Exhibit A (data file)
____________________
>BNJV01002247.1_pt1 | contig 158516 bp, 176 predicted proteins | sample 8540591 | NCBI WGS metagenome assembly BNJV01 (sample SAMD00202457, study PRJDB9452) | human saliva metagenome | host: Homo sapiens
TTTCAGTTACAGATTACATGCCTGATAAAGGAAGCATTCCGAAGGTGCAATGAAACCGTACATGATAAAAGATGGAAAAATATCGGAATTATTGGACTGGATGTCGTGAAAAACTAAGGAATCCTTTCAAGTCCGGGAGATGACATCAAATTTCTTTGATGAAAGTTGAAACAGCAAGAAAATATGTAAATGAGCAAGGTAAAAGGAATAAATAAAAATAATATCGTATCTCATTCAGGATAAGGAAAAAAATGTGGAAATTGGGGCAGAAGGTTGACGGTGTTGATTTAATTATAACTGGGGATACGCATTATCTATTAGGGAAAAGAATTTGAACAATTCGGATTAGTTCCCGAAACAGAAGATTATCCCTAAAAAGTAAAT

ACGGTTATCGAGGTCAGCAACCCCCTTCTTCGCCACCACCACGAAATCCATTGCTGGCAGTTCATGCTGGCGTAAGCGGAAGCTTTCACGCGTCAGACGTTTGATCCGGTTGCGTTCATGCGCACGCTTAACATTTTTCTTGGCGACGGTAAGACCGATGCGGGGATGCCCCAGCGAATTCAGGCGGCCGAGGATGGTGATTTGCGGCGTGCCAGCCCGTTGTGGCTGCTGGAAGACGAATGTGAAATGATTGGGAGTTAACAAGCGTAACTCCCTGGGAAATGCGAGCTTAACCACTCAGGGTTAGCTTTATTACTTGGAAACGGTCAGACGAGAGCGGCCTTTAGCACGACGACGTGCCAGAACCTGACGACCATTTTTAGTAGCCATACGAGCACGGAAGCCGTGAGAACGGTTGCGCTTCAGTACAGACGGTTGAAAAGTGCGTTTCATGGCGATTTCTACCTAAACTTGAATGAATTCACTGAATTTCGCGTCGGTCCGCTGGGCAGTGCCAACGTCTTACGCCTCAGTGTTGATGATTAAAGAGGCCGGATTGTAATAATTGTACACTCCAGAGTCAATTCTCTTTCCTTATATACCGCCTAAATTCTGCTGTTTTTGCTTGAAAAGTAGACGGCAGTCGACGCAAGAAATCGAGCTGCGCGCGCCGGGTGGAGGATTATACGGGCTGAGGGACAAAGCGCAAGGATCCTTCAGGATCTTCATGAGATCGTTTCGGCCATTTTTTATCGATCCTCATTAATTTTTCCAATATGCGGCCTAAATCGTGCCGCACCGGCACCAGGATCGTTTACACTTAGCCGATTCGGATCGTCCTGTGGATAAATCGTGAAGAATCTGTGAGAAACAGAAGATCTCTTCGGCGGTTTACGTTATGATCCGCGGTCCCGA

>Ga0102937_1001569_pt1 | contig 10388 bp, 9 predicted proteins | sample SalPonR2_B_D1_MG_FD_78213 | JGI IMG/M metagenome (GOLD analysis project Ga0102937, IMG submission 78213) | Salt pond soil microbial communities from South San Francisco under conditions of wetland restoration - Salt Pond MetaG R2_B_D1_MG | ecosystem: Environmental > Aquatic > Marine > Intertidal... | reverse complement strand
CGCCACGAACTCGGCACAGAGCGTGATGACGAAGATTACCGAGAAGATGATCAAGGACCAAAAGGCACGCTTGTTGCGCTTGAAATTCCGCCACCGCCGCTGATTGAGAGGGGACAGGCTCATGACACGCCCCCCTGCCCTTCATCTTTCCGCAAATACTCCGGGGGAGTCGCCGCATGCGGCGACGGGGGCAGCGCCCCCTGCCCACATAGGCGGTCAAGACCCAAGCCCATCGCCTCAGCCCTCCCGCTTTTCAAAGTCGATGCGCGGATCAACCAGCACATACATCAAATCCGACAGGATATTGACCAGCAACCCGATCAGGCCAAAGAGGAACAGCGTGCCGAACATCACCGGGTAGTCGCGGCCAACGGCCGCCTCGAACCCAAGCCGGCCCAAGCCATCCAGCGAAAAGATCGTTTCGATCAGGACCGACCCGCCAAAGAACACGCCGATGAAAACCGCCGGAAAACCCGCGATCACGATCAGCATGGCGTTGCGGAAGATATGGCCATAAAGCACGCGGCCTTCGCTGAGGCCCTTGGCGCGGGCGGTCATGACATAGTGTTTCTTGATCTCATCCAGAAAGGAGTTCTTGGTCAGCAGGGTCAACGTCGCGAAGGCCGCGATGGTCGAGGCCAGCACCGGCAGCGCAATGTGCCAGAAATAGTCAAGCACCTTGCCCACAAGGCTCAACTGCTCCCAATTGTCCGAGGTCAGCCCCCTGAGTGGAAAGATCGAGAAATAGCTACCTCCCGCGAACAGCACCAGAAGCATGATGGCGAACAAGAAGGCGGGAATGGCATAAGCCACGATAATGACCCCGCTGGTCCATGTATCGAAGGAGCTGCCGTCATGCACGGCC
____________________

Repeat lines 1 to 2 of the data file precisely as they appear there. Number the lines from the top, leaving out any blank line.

>BNJV01002247.1_pt1 | contig 158516 bp, 176 predicted proteins | sample 8540591 | NCBI WGS metagenome assembly BNJV01 (sample SAMD00202457, study PRJDB9452) | human saliva metagenome | host: Homo sapiens
TTTCAGTTACAGATTACATGCCTGATAAAGGAAGCATTCCGAAGGTGCAATGAAACCGTACATGATAAAAGATGGAAAAATATCGGAATTATTGGACTGGATGTCGTGAAAAACTAAGGAATCCTTTCAAGTCCGGGAGATGACATCAAATTTCTTTGATGAAAGTTGAAACAGCAAGAAAATATGTAAATGAGCAAGGTAAAAGGAATAAATAAAAATAATATCGTATCTCATTCAGGATAAGGAAAAAAATGTGGAAATTGGGGCAGAAGGTTGACGGTGTTGATTTAATTATAACTGGGGATACGCATTATCTATTAGGGAAAAGAATTTGAACAATTCGGATTAGTTCCCGAAACAGAAGATTATCCCTAAAAAGTAAAT